Authors: Tamsen Schultz
Copyright 2013 Tamsen Schultz
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Cover Design by Greg Simanson
Edited by Julie Molinari
This is a work of fiction. Names, characters, places, brands, media, and incidents are either the product of the author's imagination or are used fictitiously. Any resemblance to similarly named places or to persons living or deceased is unintentional.
PRINT ISBN 978-1-62015-118-1
EPUB ISBN 978-1-62015-108-2
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Library of Congress Control Number: 2013935896
To Nav, even though you don't share my love
of white wine and country music
To the boys, because you inspire such a range
of emotions and give me lots to work with
VIVIENNE DEMARCO GUIDED HER CAR
onto the shoulder of the country road and peered out through the windshield into the black night. Her eyes skirted to the side windows as she tried to see something, anything. When that failed, she turned her gaze to the rearview mirror then let out a long, slow breath. There was nothing. Nothing but the darkness and the deafening sound of rain hammering her car.
It was a dark and stormy night
, she thought to herself with a rueful sort of inevitability as she loosened her grip on the steering wheel. Here she was alone, in the dark, on a deserted road, and in the middle of a torrential spring downpour. Her life had become a series of clichés lately and tonight was no different. Like in a bad movie, she'd been felled by a simple flat tire.
She craned her head forward and looked up through the windshield again, debating whether or not to risk the pelting rain. She knew storms like this moved on as fast as they came in. And so, after listening to rain drops the size of New Hampshire lash at her car, Vivi put her faith in experience and opted to wait.
Still, as she sat listening to the metallic sound of her roof taking a beating, the cliché-ness of the situation—of the past year—did not escape her. She was just a woman who'd thrown herself into her job after a searing loss—a job that had propelled her to the brink and finally catalyzed a meltdown of epic proportions. A meltdown that drove her away from everything she knew in an effort to find herself again. Honestly, all Vivi needed now was the urban legend hitchhiker scratching his hook along her window. But at least the hitchhiker would make a good story. As it was, her life story was all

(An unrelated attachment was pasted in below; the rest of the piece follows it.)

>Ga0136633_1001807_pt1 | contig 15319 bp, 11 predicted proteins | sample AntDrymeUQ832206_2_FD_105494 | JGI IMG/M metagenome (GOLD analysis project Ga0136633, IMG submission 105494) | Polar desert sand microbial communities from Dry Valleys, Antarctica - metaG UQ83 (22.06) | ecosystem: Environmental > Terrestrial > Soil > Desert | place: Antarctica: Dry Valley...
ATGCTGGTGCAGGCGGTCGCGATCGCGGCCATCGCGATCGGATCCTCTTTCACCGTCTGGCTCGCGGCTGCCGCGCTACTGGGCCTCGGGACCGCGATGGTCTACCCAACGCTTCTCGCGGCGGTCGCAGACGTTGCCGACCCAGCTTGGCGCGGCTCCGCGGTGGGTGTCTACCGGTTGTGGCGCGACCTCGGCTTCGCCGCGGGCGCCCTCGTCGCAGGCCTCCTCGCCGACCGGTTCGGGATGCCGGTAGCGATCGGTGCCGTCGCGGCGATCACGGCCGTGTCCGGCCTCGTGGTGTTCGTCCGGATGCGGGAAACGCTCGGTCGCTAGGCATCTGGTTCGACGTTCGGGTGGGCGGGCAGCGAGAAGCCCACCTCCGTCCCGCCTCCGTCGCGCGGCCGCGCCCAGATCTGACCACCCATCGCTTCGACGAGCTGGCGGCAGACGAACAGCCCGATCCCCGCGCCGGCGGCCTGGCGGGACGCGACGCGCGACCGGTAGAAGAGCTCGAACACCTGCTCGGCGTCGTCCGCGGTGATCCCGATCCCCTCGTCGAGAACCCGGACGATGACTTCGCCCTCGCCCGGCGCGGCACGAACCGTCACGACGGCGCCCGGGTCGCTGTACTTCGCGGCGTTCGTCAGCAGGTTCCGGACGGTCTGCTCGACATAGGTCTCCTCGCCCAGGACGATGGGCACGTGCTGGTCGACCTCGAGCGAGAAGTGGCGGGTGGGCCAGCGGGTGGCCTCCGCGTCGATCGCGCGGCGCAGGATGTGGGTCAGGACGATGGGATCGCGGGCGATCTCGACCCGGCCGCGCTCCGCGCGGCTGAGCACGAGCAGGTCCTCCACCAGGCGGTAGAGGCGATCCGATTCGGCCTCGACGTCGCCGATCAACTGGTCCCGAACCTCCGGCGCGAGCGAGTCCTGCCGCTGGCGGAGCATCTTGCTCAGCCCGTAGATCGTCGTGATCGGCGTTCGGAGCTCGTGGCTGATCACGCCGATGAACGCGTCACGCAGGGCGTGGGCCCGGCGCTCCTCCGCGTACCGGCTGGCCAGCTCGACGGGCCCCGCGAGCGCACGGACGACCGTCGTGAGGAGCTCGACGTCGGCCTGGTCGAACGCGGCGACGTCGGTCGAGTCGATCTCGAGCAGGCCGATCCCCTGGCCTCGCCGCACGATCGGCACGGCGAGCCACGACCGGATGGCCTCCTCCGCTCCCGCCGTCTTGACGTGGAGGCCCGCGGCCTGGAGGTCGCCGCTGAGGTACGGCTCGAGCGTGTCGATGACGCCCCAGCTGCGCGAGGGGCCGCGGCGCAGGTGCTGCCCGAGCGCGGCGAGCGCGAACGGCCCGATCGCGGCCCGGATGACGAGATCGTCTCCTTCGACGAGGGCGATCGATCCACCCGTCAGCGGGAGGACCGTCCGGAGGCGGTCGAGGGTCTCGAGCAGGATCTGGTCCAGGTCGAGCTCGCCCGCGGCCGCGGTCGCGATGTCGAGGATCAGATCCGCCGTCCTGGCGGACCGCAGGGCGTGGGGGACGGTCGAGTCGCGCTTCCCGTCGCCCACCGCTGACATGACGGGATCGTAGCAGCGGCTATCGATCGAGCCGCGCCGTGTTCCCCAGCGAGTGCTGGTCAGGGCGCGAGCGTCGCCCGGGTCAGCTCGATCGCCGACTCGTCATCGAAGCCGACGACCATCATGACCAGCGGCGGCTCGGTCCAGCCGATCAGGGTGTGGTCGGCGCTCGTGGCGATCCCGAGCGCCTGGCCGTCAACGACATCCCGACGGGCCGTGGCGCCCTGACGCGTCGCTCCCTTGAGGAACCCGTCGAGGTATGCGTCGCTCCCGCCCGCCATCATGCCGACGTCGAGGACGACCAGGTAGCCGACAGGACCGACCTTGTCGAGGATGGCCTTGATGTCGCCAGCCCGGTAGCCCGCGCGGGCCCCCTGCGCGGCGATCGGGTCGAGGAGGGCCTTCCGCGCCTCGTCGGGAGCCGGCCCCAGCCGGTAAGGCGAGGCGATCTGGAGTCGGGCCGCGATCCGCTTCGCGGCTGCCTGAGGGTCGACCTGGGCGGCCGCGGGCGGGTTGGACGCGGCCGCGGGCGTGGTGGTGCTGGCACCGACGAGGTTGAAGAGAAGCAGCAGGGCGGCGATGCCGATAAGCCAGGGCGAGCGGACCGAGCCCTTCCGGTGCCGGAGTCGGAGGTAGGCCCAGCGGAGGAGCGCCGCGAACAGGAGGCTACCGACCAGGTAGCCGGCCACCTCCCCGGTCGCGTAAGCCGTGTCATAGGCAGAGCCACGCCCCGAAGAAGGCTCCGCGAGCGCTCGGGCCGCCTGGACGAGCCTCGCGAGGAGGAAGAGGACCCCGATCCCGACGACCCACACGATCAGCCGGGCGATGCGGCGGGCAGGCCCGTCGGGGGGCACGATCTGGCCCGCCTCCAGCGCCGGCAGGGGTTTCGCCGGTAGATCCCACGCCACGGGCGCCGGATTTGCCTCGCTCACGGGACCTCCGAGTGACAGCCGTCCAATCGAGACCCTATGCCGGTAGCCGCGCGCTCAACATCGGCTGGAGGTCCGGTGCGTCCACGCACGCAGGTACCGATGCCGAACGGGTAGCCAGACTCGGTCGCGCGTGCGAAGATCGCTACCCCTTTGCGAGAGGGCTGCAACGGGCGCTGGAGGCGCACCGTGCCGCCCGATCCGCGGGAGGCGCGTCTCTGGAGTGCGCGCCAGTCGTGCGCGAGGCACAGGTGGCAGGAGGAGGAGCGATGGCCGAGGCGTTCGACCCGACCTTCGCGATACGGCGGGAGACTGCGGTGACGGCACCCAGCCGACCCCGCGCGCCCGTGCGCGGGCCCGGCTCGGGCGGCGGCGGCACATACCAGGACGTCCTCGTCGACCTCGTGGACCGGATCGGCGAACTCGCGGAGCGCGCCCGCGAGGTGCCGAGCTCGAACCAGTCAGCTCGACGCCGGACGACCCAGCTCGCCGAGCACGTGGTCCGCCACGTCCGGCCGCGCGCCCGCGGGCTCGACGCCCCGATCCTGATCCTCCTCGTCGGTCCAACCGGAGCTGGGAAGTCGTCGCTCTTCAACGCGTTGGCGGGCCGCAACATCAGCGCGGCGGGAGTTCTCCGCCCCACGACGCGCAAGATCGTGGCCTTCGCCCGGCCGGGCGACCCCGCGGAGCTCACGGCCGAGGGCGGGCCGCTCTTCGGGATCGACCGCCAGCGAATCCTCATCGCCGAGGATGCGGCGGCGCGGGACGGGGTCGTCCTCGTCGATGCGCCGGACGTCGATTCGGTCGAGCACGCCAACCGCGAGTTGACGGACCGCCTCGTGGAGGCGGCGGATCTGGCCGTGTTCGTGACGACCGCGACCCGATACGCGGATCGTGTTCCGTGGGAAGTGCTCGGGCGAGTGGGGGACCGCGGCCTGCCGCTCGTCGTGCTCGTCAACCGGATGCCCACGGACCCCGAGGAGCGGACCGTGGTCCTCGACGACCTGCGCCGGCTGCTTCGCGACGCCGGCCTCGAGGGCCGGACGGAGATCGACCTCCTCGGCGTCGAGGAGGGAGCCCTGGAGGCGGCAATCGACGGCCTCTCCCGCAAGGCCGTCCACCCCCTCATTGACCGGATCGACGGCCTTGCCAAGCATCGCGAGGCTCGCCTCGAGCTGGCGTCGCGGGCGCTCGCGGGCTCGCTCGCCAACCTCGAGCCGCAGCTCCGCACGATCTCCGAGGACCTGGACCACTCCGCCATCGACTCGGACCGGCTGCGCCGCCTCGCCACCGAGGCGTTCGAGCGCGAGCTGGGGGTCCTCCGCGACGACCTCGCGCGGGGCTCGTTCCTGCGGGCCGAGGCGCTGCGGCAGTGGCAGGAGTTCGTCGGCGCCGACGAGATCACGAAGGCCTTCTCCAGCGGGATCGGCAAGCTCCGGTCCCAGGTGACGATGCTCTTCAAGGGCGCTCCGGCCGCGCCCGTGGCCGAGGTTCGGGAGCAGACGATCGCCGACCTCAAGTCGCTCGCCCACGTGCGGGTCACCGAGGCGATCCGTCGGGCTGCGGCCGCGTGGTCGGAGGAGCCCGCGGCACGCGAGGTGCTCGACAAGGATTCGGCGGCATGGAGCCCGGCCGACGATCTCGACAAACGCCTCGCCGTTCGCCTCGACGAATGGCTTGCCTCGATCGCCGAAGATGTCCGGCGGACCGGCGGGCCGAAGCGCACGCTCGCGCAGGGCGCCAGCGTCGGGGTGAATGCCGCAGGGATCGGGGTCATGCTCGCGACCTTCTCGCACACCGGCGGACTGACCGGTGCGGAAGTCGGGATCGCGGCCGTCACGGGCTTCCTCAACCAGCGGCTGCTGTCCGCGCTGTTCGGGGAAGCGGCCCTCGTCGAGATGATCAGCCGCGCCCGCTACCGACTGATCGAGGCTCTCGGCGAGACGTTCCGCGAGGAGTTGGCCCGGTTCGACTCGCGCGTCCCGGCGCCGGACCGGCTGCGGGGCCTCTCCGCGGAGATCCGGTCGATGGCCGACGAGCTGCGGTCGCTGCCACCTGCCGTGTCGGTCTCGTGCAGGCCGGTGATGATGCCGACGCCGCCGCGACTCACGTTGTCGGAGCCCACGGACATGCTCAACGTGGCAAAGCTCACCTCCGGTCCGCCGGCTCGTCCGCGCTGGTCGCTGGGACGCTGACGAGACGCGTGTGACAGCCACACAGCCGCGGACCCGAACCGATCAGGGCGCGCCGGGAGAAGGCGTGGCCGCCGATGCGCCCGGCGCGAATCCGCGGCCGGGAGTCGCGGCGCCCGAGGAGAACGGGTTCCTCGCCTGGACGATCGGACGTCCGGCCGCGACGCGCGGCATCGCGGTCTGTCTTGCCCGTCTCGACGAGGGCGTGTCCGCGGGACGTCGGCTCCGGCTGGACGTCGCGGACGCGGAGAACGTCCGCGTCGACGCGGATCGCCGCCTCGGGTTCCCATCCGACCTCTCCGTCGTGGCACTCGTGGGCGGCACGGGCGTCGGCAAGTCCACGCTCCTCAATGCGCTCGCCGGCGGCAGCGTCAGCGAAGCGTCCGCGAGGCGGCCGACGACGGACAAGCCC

so prosaic that, if it were a book, it would never make it past an agent's slush pile.
With a sigh, she pulled her mind from her uninspiring existence and glanced at her GPS. Judging by the tiny map, she wasn't all that far from her destination, a place she'd been hearing about for years from her aunt. Windsor, New York, was a small town in the Hudson Valley and, having been in her fair share of small towns, Vivi figured if she saw anyone on this night, he or she was more likely to stop and help than stop and slit her throat. But either way, the storm was letting up and she wasn't going to sit around and wait for help, or anything else, that may or may not come. She knew how to change her own tire.